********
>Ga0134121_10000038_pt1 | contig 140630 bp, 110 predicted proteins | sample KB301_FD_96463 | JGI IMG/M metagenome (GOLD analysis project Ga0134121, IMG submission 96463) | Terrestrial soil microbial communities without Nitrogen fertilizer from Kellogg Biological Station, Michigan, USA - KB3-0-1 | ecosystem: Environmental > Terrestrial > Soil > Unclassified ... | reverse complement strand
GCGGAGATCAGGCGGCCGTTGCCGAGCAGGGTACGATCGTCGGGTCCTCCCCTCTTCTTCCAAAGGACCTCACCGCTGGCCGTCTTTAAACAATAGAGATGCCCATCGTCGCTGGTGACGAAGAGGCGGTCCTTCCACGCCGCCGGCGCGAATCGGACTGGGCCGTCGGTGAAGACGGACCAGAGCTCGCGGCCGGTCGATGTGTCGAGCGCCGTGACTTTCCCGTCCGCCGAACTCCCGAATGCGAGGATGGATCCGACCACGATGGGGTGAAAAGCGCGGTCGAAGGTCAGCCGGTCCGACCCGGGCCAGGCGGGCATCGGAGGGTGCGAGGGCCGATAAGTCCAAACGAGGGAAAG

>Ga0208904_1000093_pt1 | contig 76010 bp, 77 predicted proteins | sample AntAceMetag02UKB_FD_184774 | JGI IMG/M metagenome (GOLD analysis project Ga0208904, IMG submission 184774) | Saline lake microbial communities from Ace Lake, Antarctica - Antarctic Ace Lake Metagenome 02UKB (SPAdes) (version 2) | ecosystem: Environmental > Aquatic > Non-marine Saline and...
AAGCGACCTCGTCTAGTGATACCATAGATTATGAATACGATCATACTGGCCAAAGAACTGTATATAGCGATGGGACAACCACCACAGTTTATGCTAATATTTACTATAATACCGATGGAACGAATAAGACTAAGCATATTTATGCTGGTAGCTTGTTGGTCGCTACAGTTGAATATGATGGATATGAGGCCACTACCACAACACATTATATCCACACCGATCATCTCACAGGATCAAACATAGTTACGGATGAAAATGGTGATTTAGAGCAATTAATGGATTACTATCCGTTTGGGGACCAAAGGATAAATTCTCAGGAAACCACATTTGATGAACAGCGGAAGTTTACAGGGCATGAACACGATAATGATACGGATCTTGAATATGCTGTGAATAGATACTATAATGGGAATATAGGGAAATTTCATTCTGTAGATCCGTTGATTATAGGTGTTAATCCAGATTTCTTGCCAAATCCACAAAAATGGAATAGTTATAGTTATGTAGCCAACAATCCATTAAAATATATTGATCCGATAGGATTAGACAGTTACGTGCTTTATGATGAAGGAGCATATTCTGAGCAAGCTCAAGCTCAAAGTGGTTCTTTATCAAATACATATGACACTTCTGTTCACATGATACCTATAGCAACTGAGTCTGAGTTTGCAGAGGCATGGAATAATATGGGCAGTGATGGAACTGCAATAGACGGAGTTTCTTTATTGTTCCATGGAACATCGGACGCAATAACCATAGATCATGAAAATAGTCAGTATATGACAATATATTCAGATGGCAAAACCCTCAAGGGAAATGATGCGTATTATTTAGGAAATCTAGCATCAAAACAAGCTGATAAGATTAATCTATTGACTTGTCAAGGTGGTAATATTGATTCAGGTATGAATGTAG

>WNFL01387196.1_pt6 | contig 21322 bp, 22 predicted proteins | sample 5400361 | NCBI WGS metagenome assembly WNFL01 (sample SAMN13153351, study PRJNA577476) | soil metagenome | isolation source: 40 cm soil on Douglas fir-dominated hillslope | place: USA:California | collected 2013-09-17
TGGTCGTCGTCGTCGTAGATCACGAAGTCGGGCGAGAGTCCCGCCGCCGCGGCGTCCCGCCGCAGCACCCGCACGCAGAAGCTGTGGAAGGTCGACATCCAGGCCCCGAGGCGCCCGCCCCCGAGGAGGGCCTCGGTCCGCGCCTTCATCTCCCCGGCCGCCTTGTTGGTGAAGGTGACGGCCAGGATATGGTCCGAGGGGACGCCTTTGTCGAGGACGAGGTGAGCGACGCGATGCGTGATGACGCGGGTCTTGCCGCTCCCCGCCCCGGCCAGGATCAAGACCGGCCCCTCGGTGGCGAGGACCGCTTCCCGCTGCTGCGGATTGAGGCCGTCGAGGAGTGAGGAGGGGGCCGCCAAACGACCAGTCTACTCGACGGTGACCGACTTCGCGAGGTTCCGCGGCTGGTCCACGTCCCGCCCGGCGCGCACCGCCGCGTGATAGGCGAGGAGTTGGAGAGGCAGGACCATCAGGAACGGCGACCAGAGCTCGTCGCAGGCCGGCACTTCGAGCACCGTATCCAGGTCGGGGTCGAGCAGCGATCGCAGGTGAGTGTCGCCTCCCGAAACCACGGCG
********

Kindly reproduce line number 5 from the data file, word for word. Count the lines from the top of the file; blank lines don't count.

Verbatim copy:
>WNFL01387196.1_pt6 | contig 21322 bp, 22 predicted proteins | sample 5400361 | NCBI WGS metagenome assembly WNFL01 (sample SAMN13153351, study PRJNA577476) | soil metagenome | isolation source: 40 cm soil on Douglas fir-dominated hillslope | place: USA:California | collected 2013-09-17